WHAT WE SHOULDN'T BE
There are a lot of things that I'm not supposed to be, and there are a lot of things that I'm not supposed to say as a woman. I shouldn't offend anyone, especially my elders, especially when those elders are men. What I should be is "respectable," and what is respectable is decided by older, more conservative, and usually wealthier establishments than myself. If I'm not respectable or respectful, then I shouldn't be taken seriously because I'm not what a young woman ought to be; I'm labelled as angry, hot-headed, naive, idealistic, rude, selfish, and (quaintly) unladylike.
One of my sketches from the 2017 Women's March.
Feminist voices are labelled as those things, too, and worse. Feminist art expresses the Feminist voice, so that art shouldn't be respectable either. Being a serious woman artist wasn't acceptable for a long, long time. In cases where art makes someone upset or uncomfortable, being a serious woman artist is still unacceptable. Making images and statements that explore a woman's body without consideration for a man's gaze goes beyond unacceptable: such art is labelled gross, inappropriate, and obscene.
Image source unknown.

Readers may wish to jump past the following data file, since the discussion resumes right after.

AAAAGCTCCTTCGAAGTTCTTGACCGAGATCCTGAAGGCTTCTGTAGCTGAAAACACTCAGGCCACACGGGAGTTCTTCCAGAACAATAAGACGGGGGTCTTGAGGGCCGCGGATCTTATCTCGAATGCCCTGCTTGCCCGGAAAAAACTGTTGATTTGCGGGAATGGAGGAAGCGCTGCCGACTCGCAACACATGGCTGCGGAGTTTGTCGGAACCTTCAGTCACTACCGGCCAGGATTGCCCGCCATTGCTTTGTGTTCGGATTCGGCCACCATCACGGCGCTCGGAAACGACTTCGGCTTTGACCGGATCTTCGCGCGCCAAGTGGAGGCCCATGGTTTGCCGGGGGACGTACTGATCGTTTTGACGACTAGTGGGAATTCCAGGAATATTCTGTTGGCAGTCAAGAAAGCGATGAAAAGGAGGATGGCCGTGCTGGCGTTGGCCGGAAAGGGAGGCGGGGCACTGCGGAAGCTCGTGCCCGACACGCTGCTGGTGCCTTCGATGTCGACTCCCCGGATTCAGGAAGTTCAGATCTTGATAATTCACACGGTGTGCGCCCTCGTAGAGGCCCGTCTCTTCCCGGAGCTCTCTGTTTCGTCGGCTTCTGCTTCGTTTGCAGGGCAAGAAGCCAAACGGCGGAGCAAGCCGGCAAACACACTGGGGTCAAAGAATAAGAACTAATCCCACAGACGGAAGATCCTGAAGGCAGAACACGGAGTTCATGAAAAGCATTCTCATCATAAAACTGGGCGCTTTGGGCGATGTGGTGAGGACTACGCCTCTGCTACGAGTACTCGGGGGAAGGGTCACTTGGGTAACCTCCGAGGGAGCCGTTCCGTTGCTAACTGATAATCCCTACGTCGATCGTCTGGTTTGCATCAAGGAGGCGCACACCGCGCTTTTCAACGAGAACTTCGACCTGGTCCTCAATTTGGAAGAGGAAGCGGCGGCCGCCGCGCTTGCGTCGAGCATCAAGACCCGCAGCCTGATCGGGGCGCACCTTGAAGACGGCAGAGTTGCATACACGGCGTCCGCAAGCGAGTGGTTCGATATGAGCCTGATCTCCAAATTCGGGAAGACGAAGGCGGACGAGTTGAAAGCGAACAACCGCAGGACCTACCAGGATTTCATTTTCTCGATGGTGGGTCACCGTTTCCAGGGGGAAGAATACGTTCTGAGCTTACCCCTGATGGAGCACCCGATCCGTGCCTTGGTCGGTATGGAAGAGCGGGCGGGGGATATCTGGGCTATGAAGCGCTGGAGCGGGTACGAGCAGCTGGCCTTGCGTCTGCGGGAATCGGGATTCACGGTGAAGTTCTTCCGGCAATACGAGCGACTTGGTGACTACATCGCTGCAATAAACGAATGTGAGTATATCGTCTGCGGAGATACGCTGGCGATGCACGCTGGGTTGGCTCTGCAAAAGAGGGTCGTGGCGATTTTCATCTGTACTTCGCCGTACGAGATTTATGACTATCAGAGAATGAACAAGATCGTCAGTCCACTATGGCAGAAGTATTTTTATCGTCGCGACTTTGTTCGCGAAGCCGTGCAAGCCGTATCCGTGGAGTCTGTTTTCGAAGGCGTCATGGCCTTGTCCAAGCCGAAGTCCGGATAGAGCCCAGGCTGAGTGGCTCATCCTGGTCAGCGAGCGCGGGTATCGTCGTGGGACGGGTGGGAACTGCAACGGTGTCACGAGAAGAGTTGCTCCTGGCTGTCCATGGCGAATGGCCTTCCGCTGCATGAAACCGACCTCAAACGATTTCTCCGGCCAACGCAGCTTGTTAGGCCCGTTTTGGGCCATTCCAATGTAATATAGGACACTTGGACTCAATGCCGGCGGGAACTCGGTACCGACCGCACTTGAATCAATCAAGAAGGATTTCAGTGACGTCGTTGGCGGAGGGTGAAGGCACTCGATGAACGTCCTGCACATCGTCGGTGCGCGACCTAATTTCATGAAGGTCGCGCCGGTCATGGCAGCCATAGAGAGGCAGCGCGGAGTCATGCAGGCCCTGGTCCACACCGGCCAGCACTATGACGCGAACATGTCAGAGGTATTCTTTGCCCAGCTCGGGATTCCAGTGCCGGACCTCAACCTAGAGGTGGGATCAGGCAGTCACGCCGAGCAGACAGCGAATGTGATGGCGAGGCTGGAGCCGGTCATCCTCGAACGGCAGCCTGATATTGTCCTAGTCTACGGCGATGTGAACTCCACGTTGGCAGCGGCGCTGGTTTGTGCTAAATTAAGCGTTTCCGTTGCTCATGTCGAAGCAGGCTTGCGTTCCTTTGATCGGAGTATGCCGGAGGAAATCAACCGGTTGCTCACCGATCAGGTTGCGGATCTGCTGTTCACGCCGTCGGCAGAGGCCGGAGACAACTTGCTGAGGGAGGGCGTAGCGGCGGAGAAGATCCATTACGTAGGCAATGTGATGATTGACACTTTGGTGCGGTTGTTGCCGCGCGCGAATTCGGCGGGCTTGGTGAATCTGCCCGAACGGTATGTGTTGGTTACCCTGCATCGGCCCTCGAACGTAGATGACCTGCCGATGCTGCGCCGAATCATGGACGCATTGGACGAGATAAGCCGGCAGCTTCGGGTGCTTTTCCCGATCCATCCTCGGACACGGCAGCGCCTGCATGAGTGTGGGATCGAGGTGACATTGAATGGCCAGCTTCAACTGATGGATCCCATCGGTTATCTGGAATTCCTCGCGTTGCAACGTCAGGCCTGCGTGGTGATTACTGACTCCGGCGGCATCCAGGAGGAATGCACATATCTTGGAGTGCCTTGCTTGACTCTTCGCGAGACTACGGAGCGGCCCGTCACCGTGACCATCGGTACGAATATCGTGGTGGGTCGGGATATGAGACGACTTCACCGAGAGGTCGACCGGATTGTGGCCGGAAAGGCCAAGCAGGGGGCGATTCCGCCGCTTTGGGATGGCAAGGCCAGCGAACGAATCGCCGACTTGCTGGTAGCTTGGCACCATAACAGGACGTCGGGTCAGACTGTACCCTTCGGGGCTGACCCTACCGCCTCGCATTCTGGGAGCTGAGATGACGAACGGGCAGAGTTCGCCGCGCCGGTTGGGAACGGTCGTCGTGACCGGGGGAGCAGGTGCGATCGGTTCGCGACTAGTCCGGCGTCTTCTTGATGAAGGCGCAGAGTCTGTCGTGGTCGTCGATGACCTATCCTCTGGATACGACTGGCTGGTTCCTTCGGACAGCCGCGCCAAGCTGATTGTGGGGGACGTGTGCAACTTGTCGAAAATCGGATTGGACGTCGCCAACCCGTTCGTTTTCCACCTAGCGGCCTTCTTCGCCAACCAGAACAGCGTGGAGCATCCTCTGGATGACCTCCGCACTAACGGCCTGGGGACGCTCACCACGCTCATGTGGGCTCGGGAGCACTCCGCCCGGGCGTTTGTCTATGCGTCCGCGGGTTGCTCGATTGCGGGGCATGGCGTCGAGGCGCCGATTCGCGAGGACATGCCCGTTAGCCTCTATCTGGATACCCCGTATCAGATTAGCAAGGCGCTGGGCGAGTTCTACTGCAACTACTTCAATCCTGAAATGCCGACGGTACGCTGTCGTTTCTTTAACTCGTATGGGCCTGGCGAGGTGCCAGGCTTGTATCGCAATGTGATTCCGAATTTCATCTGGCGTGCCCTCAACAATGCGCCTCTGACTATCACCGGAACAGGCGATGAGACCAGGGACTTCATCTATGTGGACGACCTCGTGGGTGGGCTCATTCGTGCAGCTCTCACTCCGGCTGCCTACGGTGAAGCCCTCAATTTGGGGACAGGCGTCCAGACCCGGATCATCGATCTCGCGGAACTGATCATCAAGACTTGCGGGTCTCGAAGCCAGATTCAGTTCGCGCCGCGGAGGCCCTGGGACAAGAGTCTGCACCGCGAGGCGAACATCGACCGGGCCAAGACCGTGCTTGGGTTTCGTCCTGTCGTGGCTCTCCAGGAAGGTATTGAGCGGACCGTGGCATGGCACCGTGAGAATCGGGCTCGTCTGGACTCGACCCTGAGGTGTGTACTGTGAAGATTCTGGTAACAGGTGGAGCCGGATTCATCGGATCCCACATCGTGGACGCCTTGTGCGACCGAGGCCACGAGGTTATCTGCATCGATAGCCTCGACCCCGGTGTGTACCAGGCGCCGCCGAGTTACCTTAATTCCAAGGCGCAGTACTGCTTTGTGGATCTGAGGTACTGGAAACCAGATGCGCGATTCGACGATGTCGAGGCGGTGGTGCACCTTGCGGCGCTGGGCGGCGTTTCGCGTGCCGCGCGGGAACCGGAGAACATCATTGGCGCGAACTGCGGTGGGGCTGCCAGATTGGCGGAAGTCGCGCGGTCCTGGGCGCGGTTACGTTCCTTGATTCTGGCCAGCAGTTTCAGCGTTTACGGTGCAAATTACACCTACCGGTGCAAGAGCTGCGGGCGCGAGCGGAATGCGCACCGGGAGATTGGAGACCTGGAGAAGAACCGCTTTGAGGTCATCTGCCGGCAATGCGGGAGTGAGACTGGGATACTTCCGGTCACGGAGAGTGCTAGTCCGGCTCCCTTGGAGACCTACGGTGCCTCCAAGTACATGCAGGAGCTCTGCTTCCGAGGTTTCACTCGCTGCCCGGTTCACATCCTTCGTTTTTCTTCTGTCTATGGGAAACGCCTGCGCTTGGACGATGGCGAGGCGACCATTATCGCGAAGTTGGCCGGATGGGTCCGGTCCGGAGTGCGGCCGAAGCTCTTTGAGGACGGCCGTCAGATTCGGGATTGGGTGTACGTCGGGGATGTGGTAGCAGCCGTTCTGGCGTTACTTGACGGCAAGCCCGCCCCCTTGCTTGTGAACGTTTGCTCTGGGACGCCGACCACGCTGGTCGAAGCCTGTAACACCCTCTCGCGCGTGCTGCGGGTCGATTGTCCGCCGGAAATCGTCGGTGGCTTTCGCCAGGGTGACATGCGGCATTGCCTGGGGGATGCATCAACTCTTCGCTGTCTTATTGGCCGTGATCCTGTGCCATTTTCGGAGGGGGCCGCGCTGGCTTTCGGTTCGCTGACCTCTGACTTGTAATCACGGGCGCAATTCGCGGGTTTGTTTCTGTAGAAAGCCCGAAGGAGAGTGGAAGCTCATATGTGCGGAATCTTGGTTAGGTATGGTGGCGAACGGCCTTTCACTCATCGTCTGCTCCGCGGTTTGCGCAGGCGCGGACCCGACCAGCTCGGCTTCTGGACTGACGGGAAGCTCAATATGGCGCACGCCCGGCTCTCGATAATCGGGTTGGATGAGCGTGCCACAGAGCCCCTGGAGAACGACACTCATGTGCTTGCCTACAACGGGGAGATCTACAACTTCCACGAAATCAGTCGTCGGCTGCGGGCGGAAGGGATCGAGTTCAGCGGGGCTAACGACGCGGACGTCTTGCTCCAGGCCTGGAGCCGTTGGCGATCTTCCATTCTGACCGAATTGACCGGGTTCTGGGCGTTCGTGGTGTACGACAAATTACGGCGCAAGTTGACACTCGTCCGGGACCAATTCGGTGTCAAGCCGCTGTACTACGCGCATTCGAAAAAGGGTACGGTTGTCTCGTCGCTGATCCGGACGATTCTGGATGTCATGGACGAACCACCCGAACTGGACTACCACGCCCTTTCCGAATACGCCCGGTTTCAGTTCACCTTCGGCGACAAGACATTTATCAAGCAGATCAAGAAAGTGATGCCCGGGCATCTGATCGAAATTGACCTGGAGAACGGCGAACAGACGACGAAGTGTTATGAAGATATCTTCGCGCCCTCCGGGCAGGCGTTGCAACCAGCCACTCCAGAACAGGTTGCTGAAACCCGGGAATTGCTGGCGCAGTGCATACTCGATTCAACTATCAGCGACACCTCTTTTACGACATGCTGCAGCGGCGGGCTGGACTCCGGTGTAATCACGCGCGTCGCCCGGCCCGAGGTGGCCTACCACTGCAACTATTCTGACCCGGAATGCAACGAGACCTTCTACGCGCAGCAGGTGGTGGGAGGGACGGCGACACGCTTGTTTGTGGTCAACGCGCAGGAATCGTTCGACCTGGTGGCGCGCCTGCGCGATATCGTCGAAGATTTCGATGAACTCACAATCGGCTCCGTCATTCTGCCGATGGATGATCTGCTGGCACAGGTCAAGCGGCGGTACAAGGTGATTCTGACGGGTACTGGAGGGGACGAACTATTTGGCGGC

Women in art have come a long way, but since last year's Women's March I've seen a delightful uptick in gross, inappropriate, and obscene artwork that shows women:
* not smiling
* with body hair
* displaying bawdy behavior
* acknowledging and loving their sexuality
* being fat
* as witches
* supporting women
Outrageously, those simple eight things are enough to be considered Feminist artwork. Creating and using this artwork amplifies Feminist voices, helping to bring us together and closer to equality. When I draw cellulite as an acceptable feature or show my own cellulite, it's considered Feminist or brave. When I use whatever language is appropriate to a sentiment rather than what's appropriate to conservative sensibilities, it's also considered Feminist.
A piece by one of my faves', Tuesday Bassen.
Lucky for us her Young Angry Women shirt is on sale right now!
Image taken from Tuesday Bassen.
It doesn't take much to rattle established, patriarchal feelings. Acknowledging, embracing, and using our power as women makes the people who accept a patriarchal system's status quo scared. Who knows what they're so scared of (I'm sure there are a million think pieces and arguments about that one), but American women are less scared of the patriarchy than we've been in a long time, and we're not going back. Here's to 2018 being a year more full of Feminist art and more resonant with Feminist voices than ever before!